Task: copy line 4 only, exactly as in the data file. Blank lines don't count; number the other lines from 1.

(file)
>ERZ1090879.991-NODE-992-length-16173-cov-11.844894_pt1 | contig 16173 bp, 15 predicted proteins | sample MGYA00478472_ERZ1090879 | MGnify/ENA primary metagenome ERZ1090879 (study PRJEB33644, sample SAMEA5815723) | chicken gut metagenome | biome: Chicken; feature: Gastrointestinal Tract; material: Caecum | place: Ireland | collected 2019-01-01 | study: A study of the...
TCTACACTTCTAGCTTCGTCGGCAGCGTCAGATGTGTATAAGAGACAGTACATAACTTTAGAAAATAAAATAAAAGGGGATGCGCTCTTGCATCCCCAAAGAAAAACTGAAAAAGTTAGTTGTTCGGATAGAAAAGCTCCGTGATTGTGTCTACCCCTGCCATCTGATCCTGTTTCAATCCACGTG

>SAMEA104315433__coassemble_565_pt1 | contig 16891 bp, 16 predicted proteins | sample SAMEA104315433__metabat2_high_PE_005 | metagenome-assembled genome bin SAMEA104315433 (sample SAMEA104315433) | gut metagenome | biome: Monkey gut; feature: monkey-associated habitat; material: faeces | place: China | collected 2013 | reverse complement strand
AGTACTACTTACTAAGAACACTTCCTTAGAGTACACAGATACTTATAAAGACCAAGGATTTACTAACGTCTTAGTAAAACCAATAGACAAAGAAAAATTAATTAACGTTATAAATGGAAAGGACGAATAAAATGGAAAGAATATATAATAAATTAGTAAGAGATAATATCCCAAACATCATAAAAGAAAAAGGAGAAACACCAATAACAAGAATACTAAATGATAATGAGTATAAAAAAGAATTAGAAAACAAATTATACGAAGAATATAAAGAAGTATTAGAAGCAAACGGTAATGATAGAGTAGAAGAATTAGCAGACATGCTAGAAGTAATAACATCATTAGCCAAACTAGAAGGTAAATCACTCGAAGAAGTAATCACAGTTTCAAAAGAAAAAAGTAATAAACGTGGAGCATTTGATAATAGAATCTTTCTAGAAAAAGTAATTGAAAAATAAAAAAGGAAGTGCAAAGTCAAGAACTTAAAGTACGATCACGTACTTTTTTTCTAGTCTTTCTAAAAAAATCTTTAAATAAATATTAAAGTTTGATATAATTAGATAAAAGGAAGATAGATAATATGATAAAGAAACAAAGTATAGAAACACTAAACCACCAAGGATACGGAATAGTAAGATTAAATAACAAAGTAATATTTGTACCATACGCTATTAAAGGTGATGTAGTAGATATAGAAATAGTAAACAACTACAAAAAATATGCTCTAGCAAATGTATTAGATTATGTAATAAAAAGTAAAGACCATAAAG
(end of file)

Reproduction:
AGTACTACTTACTAAGAACACTTCCTTAGAGTACACAGATACTTATAAAGACCAAGGATTTACTAACGTCTTAGTAAAACCAATAGACAAAGAAAAATTAATTAACGTTATAAATGGAAAGGACGAATAAAATGGAAAGAATATATAATAAATTAGTAAGAGATAATATCCCAAACATCATAAAAGAAAAAGGAGAAACACCAATAACAAGAATACTAAATGATAATGAGTATAAAAAAGAATTAGAAAACAAATTATACGAAGAATATAAAGAAGTATTAGAAGCAAACGGTAATGATAGAGTAGAAGAATTAGCAGACATGCTAGAAGTAATAACATCATTAGCCAAACTAGAAGGTAAATCACTCGAAGAAGTAATCACAGTTTCAAAAGAAAAAAGTAATAAACGTGGAGCATTTGATAATAGAATCTTTCTAGAAAAAGTAATTGAAAAATAAAAAAGGAAGTGCAAAGTCAAGAACTTAAAGTACGATCACGTACTTTTTTTCTAGTCTTTCTAAAAAAATCTTTAAATAAATATTAAAGTTTGATATAATTAGATAAAAGGAAGATAGATAATATGATAAAGAAACAAAGTATAGAAACACTAAACCACCAAGGATACGGAATAGTAAGATTAAATAACAAAGTAATATTTGTACCATACGCTATTAAAGGTGATGTAGTAGATATAGAAATAGTAAACAACTACAAAAAATATGCTCTAGCAAATGTATTAGATTATGTAATAAAAAGTAAAGACCATAAAG